Competing with Direct-to-Consumer Brands

Competition from direct-to-consumer brands is evident. Gillette maintained a 70 percent market share in men’s razors in 2010. By 2016, that number had fallen to 54 percent, almost entirely due to direct-to-consumer models like Dollar Shave Club and Harry’s, according to the Interactive Advertising Bureau (IAB). The percentage of mattresses sold direct-to-consumer doubled between 2016 and 2017.

However, a walk through Manhattan’s Soho neighborhood reveals that the most glamourous retail space is now occupied by some of the same direct-to-consumer brands that once disavowed the necessity for brick-and-mortar stores, including Glossier, Bonobos, Warby Parker, Everlane, Allbirds, and Away. Why is that? Cost and customer reach are important factors in managing the mix of the online and brick-and-mortar channels.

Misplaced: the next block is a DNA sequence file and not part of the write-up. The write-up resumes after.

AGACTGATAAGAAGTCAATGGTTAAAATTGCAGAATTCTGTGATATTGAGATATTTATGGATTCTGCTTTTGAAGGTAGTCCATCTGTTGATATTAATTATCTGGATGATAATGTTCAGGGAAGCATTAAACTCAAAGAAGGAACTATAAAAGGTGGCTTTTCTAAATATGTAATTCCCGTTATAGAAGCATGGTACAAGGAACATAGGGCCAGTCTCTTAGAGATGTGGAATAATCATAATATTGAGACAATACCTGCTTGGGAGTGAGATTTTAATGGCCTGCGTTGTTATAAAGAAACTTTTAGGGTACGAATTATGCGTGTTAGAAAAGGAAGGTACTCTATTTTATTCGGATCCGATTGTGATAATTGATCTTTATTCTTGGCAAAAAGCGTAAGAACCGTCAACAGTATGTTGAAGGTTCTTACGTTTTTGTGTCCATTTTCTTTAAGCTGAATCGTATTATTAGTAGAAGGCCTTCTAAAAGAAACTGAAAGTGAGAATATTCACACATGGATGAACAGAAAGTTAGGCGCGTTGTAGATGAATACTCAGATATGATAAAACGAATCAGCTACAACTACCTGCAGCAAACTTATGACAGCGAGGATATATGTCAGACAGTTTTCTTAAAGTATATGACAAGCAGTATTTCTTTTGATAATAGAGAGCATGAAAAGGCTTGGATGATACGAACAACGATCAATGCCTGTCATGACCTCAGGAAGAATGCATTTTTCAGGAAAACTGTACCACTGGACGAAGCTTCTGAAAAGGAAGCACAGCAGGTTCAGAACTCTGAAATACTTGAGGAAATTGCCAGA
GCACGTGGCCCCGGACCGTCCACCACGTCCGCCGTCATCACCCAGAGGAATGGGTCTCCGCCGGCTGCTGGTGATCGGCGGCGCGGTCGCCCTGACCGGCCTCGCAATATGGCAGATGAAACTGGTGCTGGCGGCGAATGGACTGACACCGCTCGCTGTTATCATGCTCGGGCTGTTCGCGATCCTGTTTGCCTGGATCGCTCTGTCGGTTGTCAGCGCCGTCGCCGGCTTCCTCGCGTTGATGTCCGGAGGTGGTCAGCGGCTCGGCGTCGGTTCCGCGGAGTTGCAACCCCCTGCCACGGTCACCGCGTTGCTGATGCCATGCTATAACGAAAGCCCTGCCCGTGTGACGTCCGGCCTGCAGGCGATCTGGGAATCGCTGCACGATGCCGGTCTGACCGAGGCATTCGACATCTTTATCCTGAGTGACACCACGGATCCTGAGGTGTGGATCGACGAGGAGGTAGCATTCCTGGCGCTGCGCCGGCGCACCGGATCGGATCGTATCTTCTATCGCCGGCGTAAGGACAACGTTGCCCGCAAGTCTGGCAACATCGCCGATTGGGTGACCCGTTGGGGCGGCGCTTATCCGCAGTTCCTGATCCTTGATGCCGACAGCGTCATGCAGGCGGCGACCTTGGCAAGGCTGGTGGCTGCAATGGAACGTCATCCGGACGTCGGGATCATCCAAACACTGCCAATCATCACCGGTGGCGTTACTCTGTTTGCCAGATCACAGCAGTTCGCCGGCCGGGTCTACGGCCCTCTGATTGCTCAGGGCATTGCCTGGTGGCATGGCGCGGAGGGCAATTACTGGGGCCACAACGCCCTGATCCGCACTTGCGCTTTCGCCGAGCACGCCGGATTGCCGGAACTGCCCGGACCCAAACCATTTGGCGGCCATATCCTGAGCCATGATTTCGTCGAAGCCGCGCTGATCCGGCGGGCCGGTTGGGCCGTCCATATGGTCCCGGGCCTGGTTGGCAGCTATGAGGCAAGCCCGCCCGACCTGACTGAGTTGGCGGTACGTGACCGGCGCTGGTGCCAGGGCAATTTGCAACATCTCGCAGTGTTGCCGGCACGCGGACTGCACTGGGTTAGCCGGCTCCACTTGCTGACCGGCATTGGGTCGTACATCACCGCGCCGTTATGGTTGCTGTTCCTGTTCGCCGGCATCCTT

Store door and window displays can actually be a more cost-efficient way to spend ad dollars. Given the option to buy the same item online or in a nearby store, 65 percent of consumers will choose the store, according to data from the Specialty Equipment Market Association. The problem is that retailers are still too reliant on the same tropes to drive foot traffic, from “buy one, get one” promotions to offering deep discounts, rather than coming up with “smart promotions” that drive store visits without undermining brand equity.

A window display filled with half-off signs doesn’t make for a good Instagram. Brands need to move toward providing experiences that entice potential customers to linger and convert them into buyers. Since store visits are down, retailers have no choice but to find ways to drive higher conversion among existing repeat clients with greater basket sizes.